To understand why there is such a disconnect between the themes these stories promote and some of the fans, you have to understand that people often cannot identify with experiences they themselves have not had. If a person has benefited from oppression — knowingly or not — they often will not recognize the parallels these stories have with real life. Someone who has not been a victim of racism, classism, etc. will not see the trials and tribulations of someone like Rue or of Vidal’s rebels as allusions to real life oppression. They will simply view them as entertainment. Someone who has experienced these things, however, might find themselves identifying with these characters in ways others cannot.

Quite often, the more privilege a person has, the more uncomfortable they are made by the idea that anything should change the status quo. For example, white people are more likely going to feel uncomfortable by the idea that things should change to make things a little easier for people of color. Able-bodied people are more likely going to feel uncomfortable by areas being redesigned to be more accessible to people with physical disabilities. People who have a better shot at receiving a good education are likely to feel uncomfortable with programs designed to give marginalized individuals a chance at the same education. When ideas are brought up to make things equitable for underprivileged individuals, privileged individuals are confronted with the fact that something is wrong and perhaps they are part of the problem. With this in mind, it should come as no surprise that these same individuals often reject the idea that there are sociopolitical themes present in their favorite stories.

Finn battling Captain Phasma in “Star Wars: The Last Jedi”

For many privileged consumers of fiction, the oppression that takes place in their favorite stories is like a tourist attraction. They don’t realize that there are people out there fighting similar battles to those of the rebels in Pan’s Labyrinth, The Hunger Games, Harry Potter, Star Wars, etc. — only without the presence of faeries, bows and arrows, magic wands, or lightsabers. Some of these same consumers are probably also under the false impression that oppression is a “thing of the past.” They can consume these stories and think to themselves, “I’m so glad no one has to go through something like this anymore,” and once they are finished, they can put down their book or television remote or leave the theater unscarred.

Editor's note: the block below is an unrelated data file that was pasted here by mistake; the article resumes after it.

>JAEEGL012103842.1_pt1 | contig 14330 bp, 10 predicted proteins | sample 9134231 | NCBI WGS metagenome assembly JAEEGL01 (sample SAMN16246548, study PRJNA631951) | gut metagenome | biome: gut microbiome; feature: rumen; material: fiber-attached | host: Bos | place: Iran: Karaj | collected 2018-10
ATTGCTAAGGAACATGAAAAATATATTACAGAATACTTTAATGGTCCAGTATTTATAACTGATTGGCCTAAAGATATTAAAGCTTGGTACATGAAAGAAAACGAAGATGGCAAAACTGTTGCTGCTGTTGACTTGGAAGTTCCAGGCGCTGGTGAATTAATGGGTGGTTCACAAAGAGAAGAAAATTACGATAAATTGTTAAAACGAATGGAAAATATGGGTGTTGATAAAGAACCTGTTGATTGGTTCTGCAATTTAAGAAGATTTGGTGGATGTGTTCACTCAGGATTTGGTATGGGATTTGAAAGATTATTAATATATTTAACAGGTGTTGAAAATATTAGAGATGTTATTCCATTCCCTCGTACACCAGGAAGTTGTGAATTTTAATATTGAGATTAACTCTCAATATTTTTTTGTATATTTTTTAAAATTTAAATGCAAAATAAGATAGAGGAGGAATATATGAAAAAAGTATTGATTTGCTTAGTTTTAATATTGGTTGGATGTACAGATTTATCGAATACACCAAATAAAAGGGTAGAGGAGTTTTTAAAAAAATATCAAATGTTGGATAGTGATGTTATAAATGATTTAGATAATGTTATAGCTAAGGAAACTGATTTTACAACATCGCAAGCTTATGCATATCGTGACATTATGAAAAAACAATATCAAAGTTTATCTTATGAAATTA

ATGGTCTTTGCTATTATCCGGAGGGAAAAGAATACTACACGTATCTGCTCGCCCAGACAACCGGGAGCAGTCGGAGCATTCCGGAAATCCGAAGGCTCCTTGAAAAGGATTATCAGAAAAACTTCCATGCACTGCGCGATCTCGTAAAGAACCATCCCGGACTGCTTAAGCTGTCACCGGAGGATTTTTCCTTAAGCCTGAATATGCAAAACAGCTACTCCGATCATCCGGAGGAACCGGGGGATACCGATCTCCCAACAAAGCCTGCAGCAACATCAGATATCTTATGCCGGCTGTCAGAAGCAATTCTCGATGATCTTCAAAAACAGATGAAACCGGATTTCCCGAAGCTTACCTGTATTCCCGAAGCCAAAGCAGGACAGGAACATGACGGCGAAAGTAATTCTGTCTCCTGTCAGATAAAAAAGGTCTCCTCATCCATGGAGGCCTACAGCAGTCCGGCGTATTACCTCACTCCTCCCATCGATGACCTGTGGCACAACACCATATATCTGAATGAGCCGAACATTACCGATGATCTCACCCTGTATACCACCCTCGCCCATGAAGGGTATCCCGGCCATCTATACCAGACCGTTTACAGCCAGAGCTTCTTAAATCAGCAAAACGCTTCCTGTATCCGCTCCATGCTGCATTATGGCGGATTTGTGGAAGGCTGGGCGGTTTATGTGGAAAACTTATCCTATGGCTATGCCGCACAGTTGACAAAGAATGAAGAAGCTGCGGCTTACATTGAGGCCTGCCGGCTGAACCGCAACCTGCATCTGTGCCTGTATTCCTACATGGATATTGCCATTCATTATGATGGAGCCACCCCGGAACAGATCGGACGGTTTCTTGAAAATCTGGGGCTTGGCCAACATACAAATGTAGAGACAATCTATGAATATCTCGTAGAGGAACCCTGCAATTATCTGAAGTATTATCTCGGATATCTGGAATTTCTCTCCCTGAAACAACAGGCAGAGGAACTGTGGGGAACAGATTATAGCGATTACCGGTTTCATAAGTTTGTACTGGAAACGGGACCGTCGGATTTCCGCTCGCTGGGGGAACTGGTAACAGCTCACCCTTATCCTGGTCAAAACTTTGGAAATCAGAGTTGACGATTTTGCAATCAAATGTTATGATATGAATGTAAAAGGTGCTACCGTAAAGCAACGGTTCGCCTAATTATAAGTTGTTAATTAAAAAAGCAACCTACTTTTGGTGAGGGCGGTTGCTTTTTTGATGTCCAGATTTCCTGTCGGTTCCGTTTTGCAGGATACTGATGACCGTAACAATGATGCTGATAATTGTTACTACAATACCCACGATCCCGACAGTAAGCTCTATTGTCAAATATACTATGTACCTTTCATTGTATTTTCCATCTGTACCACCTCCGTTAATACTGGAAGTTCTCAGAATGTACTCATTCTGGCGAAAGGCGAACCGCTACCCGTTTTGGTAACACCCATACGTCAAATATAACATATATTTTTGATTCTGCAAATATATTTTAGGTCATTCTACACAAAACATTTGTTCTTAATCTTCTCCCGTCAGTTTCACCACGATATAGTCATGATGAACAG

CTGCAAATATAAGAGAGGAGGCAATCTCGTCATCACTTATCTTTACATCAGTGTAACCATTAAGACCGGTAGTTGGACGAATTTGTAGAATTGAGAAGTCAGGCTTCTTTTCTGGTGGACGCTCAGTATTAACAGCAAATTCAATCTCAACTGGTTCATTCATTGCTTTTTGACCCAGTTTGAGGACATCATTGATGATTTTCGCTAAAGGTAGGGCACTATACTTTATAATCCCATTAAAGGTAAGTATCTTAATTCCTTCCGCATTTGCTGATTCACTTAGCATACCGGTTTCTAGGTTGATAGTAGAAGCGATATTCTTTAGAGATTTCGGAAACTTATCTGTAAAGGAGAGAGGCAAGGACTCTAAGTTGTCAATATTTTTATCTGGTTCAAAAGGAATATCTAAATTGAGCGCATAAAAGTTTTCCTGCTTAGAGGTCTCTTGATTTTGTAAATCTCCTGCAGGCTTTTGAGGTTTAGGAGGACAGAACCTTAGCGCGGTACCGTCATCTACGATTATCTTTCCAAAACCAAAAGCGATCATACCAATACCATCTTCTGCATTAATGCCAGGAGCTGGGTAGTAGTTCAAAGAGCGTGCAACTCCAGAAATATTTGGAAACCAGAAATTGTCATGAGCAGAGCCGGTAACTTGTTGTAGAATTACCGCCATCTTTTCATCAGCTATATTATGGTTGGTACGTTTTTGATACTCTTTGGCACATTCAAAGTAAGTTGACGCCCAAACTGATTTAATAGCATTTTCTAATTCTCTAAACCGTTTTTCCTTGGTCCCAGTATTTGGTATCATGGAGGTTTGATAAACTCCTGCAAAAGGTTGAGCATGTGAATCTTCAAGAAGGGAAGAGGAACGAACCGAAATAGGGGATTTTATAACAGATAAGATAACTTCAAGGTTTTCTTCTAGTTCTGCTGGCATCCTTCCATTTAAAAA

Speculative stories hit differently for people of one or more marginalized groups. In many cases, the characters of some of the most famous stories were created as the result of a need to give said people hope. Captain America, for example, was first created as anti-Nazi propoganda. Yet, ironically, it is characters like Captain America who the most privileged of fans complain has become “too politicized.” The Empire in Star Wars is a not-so-subtle allegory for fascism, yet fans were up in arms about the presence of Finn, a Black character who escaped enslavement under the Empire and joined the rebels. Del Toro’s Oscar winning film The Shape of Water (2017) is literally a story about identifying and falling in love with an “other” as they are, yet even that seems to go over people’s heads.